Investigating Fluctuations in U.S. Manufacturing: What are the Direct Effects of Informational Frictions?

FRB Richmond Working Paper No. 00-1

36 Pages Posted: 27 Nov 2012

See all articles by Wenli Li

Wenli Li

Federal Reserve Bank of Philadelphia

Pierre-Daniel G. Sarte

Federal Reserve Bank of Richmond

Date Written: July 1, 2000

Abstract

In this paper, we explore how informational frictions in credit markets directly affect U.S. manufacturing fluctuations. Within the context of a dynamic industry model, we propose a strategy for identifying intermediation costs related to informational asymmetries between lenders and borrowers. The analysis suggests that these costs have been steadily falling over the post-war period. We also present evidence that changes in the cost of intermediation should directly affect output, as opposed to just propagating the effects of other shocks. Finally, we find that the relative share of output fluctuations explained by financial innovations increases monotonically over time. Therefore, policy changes that reduce financial frictions, and thereby increase output, are likely to be most effective in the long run.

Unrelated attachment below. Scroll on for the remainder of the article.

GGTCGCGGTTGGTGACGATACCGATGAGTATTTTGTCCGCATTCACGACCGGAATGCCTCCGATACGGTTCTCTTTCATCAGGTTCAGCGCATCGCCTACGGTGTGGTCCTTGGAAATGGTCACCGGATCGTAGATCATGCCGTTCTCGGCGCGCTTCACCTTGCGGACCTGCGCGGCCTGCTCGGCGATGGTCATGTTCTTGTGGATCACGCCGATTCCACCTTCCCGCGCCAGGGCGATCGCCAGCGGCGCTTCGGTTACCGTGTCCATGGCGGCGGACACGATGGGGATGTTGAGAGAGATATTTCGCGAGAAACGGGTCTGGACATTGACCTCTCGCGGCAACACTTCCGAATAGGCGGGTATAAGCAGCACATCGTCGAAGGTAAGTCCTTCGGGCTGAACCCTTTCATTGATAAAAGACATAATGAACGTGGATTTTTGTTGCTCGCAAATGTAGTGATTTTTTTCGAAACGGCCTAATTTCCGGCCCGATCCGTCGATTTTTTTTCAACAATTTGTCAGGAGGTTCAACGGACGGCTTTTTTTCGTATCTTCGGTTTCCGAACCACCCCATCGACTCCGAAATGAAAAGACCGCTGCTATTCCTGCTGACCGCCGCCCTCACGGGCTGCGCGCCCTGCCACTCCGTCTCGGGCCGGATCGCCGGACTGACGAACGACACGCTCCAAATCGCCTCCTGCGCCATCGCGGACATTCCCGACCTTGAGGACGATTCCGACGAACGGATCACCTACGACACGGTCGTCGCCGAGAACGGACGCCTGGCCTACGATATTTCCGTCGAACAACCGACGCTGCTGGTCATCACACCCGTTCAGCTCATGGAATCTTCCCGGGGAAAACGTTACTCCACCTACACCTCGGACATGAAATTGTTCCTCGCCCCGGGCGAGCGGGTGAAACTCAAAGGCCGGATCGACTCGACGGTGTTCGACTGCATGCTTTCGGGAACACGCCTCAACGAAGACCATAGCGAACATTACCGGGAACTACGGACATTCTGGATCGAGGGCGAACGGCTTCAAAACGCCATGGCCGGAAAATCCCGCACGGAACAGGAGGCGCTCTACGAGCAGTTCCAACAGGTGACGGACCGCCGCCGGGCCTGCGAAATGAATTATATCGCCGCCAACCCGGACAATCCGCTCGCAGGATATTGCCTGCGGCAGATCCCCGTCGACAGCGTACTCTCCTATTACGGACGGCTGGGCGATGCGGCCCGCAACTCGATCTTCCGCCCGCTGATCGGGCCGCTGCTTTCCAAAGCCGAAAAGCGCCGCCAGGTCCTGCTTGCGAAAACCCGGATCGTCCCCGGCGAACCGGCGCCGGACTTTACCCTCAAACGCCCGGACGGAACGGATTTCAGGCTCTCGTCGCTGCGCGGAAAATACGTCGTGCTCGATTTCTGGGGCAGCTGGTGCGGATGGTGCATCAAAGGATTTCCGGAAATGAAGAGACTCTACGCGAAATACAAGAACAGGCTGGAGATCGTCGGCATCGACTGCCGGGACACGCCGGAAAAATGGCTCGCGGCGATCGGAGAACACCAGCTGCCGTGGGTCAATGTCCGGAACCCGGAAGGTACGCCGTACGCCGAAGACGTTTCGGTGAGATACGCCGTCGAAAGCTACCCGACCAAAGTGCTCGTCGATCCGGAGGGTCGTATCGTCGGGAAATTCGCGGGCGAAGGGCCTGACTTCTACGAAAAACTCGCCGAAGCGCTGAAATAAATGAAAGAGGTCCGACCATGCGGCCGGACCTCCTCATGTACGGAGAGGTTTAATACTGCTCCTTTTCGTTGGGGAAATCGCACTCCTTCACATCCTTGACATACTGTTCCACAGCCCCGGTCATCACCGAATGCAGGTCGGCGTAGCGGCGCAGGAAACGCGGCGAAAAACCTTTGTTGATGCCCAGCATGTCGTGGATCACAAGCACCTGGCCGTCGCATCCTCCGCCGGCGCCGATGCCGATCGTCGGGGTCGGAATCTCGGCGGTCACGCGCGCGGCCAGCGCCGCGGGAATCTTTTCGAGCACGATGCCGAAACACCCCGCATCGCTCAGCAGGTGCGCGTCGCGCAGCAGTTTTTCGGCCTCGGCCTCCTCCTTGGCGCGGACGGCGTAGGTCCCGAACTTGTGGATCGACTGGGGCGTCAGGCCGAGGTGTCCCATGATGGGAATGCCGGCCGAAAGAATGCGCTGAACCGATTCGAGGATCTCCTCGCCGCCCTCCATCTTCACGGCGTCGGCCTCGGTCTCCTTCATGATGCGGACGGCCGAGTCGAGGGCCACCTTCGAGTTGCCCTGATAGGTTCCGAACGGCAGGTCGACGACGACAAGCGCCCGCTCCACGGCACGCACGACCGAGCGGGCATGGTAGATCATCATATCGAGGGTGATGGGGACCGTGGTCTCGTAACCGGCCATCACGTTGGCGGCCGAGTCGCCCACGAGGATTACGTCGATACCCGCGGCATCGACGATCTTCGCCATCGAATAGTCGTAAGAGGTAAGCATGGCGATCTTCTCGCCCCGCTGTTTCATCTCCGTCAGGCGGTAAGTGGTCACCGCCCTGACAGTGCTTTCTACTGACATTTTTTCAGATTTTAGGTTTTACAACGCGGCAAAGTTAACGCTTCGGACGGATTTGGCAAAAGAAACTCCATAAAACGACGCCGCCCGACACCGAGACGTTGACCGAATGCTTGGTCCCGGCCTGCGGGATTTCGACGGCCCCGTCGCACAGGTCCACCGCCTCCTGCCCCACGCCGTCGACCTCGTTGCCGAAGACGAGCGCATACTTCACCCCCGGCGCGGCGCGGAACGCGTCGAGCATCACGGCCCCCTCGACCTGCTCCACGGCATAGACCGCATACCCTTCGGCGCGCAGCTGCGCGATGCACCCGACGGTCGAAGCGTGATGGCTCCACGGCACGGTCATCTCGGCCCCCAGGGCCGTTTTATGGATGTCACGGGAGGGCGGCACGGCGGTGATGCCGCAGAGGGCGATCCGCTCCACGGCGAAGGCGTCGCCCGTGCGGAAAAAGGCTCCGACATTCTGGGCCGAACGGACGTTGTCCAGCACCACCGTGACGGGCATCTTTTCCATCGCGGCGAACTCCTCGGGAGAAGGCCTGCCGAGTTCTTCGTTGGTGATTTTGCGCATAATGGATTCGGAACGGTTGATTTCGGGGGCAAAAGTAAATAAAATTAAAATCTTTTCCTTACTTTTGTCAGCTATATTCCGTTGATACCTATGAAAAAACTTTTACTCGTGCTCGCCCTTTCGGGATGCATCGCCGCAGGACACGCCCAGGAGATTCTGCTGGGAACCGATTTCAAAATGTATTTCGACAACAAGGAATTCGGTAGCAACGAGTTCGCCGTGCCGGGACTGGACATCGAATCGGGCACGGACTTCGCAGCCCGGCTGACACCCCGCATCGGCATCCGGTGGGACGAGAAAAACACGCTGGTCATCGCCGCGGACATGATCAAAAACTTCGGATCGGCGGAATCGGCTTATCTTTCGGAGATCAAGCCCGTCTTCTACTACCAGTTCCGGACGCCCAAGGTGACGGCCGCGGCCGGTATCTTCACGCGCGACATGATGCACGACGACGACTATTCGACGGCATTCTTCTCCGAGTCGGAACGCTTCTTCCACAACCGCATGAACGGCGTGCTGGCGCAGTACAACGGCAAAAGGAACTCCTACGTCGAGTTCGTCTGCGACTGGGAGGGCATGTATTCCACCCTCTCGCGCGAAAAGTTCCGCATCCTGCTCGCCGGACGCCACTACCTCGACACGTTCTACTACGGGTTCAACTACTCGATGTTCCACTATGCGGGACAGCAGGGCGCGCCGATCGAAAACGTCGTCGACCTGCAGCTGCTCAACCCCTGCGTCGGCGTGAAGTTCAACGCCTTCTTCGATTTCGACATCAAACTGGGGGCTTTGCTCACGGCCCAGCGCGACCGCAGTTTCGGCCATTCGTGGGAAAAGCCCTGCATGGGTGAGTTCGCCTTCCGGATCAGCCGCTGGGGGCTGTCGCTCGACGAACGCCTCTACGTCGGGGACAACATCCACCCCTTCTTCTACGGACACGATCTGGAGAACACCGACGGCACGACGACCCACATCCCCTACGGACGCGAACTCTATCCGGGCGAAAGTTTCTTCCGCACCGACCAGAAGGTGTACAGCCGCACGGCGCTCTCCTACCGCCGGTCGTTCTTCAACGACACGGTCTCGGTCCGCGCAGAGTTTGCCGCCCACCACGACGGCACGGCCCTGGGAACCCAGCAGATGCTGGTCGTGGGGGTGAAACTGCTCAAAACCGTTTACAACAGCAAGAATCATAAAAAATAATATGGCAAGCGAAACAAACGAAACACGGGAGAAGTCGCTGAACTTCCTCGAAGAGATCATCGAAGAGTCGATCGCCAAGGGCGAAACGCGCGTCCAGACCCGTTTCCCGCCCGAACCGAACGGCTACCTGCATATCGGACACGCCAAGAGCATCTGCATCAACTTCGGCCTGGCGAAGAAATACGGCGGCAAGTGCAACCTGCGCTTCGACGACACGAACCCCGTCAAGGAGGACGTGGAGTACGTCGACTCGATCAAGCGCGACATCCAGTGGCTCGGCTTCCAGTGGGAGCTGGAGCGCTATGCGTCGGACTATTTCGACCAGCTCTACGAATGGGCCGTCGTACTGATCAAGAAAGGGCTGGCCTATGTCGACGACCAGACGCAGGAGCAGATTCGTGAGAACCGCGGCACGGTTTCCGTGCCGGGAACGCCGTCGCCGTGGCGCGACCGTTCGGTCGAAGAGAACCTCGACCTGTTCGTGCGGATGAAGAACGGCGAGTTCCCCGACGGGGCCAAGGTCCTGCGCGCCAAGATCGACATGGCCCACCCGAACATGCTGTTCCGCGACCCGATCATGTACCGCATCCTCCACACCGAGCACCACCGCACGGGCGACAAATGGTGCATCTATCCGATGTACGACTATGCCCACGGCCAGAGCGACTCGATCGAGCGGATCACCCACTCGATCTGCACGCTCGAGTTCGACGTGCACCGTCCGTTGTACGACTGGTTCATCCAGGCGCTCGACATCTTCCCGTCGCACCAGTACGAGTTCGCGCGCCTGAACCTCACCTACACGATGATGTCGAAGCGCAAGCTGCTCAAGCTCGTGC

Keywords: intermediation, informational frictions, economic fluctuations

JEL Classification: E32, E44

Suggested Citation

Li, Wenli and Sarte, Pierre-Daniel, Investigating Fluctuations in U.S. Manufacturing: What are the Direct Effects of Informational Frictions? (July 1, 2000). FRB Richmond Working Paper No. 00-1. Available at SSRN: https://ssrn.com/abstract=2126757 or http://dx.doi.org/10.2139/ssrn.2126757

Wenli Li

Federal Reserve Bank of Philadelphia ( email )

Ten Independence Mall
Philadelphia, PA 19106-1574
United States

Pierre-Daniel Sarte (Contact Author)

Federal Reserve Bank of Richmond ( email )

P.O. Box 27622
Richmond, VA 23261
United States

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